- immigration - Italy - refugees
AFP - About half the residents of Italy's southernmost island of Lampedusa, the main arrival point in Europe for migrants from Africa, protested Friday against plans to set up a new immigration centre there.
More than 3,000 people gathered at the island's existing detention centre to voice their opposition to another. The government says the new centre will help identify illegal immigrants and speed up their deportation.
The office of the UN High Commissioner for Refugees expressed "mounting concern" over conditions at the existing centre, where 1,677 would-be immigrants crowd a site meant to house half that number.
"The centre has a capacity for only 850 people and hence cannot accommodate such high numbers," the UNHCR said in a statement.
"The result is that hundreds of people are now sleeping outdoors under plastic sheeting and adequate reception standards cannot be maintained."
Interior Minister Roberto Maroni announced at the end of December that immigrants would be sent straight back to their country of origin instead of being transferred to other centres on the Italian mainland.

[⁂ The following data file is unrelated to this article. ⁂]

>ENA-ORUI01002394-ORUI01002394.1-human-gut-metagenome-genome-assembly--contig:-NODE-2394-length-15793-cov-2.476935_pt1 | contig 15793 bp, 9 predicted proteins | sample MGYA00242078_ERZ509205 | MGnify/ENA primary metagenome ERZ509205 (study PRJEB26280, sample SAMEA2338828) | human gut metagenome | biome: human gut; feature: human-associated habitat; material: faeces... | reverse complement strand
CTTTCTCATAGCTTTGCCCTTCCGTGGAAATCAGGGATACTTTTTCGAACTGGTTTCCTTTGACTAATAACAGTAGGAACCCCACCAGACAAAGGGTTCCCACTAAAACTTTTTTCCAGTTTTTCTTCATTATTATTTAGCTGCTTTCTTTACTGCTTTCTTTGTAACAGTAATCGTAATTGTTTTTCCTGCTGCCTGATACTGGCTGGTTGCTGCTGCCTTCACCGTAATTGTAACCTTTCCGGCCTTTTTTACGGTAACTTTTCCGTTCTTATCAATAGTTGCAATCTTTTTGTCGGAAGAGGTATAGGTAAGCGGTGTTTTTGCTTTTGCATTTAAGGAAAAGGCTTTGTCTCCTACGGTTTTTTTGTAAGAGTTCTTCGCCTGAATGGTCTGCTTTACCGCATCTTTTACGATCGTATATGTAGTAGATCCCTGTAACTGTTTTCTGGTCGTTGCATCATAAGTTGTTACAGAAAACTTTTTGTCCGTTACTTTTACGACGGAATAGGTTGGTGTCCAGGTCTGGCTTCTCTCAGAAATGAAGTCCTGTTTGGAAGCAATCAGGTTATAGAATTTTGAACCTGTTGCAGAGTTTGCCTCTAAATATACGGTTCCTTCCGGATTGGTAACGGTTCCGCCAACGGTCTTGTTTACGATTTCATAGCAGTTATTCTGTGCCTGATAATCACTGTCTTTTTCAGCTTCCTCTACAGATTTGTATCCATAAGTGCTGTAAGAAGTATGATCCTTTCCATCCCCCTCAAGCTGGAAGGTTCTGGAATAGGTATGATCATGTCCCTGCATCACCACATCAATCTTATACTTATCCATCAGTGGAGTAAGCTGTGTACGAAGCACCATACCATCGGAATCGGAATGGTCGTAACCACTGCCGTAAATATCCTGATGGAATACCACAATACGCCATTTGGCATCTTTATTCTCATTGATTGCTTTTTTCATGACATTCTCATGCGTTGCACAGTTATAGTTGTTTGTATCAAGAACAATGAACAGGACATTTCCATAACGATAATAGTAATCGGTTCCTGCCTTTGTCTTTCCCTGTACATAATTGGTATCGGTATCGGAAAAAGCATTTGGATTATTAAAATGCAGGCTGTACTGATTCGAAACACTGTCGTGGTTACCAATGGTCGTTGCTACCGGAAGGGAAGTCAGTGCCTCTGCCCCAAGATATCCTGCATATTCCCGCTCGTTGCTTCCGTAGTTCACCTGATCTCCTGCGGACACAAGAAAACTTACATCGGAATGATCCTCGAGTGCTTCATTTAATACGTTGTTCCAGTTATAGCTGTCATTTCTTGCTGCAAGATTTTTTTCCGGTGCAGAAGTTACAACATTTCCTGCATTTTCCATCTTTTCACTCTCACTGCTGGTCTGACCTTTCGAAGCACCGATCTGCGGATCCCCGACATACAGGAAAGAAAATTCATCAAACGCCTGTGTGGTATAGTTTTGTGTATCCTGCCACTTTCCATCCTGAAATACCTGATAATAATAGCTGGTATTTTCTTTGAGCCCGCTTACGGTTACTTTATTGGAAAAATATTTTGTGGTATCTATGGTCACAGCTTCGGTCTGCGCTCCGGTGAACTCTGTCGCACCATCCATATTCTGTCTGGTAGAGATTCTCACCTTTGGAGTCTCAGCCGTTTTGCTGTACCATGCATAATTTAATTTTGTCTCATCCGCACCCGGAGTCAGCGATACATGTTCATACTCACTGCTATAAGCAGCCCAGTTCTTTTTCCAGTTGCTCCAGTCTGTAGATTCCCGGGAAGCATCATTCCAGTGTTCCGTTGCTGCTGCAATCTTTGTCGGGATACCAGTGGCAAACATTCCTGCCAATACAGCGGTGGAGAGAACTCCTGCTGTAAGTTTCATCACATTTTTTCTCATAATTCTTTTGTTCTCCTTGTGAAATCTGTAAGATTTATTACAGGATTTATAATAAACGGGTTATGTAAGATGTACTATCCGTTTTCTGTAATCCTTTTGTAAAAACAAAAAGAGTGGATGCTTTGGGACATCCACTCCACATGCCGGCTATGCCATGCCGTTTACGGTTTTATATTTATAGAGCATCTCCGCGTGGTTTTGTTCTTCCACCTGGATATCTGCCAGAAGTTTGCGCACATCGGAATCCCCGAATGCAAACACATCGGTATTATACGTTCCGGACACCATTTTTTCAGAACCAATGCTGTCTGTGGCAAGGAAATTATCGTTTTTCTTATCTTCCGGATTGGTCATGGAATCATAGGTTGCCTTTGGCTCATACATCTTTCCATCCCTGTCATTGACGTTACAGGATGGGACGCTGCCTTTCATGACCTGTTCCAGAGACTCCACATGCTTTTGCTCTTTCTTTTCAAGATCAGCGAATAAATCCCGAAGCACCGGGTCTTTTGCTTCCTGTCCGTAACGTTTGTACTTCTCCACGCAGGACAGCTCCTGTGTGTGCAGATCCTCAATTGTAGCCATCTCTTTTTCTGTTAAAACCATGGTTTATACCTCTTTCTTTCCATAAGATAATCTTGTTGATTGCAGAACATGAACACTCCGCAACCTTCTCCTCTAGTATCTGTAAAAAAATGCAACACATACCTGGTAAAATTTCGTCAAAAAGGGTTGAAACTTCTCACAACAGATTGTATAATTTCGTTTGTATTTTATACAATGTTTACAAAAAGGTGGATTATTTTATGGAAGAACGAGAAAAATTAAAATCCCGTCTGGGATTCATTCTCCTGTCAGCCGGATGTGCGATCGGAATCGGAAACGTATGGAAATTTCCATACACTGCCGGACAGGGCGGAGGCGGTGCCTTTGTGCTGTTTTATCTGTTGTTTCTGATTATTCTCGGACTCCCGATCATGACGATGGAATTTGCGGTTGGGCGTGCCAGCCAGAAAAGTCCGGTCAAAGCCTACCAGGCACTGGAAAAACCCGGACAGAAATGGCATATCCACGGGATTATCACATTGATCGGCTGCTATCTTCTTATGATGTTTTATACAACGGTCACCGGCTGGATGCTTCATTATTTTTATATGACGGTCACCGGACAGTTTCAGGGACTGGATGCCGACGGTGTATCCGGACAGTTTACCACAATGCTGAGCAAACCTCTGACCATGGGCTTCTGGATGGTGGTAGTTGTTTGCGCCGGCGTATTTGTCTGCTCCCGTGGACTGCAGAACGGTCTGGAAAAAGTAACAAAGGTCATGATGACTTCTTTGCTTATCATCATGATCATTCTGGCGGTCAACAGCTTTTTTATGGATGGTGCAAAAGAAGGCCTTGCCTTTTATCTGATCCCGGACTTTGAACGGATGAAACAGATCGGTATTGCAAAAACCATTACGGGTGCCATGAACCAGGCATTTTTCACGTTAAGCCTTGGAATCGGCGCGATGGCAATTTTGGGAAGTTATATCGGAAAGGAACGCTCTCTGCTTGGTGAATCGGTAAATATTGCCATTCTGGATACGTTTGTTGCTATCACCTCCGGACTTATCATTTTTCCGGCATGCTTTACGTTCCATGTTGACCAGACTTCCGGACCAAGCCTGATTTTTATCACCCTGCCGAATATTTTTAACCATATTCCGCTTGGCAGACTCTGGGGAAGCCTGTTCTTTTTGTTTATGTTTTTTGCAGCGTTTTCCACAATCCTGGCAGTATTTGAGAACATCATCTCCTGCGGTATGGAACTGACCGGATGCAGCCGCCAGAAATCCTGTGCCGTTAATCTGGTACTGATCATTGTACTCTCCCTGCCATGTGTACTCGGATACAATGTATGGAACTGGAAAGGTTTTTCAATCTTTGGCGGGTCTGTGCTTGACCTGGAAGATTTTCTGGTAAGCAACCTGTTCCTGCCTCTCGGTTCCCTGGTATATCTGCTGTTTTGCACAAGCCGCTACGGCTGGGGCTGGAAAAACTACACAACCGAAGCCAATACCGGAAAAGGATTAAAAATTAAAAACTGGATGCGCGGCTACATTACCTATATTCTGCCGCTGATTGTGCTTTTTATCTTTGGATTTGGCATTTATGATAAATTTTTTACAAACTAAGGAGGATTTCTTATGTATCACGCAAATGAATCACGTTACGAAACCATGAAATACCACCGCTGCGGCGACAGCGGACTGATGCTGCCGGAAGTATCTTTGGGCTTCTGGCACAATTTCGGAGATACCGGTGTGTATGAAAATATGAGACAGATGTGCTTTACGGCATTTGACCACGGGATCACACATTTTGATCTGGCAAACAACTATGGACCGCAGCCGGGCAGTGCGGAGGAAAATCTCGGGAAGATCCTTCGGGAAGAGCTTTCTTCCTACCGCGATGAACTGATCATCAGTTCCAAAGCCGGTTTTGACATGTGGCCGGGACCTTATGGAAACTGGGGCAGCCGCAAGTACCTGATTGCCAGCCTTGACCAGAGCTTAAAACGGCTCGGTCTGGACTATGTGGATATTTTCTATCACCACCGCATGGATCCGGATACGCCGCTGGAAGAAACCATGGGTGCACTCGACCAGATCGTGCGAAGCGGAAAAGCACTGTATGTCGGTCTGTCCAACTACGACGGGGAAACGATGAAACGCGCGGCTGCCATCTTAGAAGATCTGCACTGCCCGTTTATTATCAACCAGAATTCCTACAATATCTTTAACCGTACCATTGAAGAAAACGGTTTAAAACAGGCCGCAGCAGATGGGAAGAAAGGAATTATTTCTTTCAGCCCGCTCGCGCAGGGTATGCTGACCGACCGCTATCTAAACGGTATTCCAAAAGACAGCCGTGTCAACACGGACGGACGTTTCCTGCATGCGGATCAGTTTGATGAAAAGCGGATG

On Friday, he said the new Centre for Identification and Expulsion would allow immigrants to be directly expelled more easily from Lampedusa back to their country of origin.
"This coming week, I will visit several countries with which we have cooperation agreements for repatriation with the aim of firming up these pacts and to authorise speedier expulsion procedures," he told a press conference.
"The aim is to have the plan for direct repatriations from Lampedusa up and running within the next few weeks," he said. "Since January 1, we have directly sent back 150 people from Lampedusa," mostly Egyptians and Nigerians, he said.
On Friday alone, 250 migrants were repatriated on three flights, said the centre's director Cono Galipo quoted by the ANSA news agency.
Italy's interior ministry estimates that 31,700 immigrants landed on Lampedusa in 2008, a 75 percent increase on the previous year.
According to UNHCR, preliminary figures for 2008 showed that about 75 percent of those who arrived in Italy by sea last year applied for asylum.
Around 50 percent of those who applied were granted refugee status or other protection on other humanitarian grounds, it added.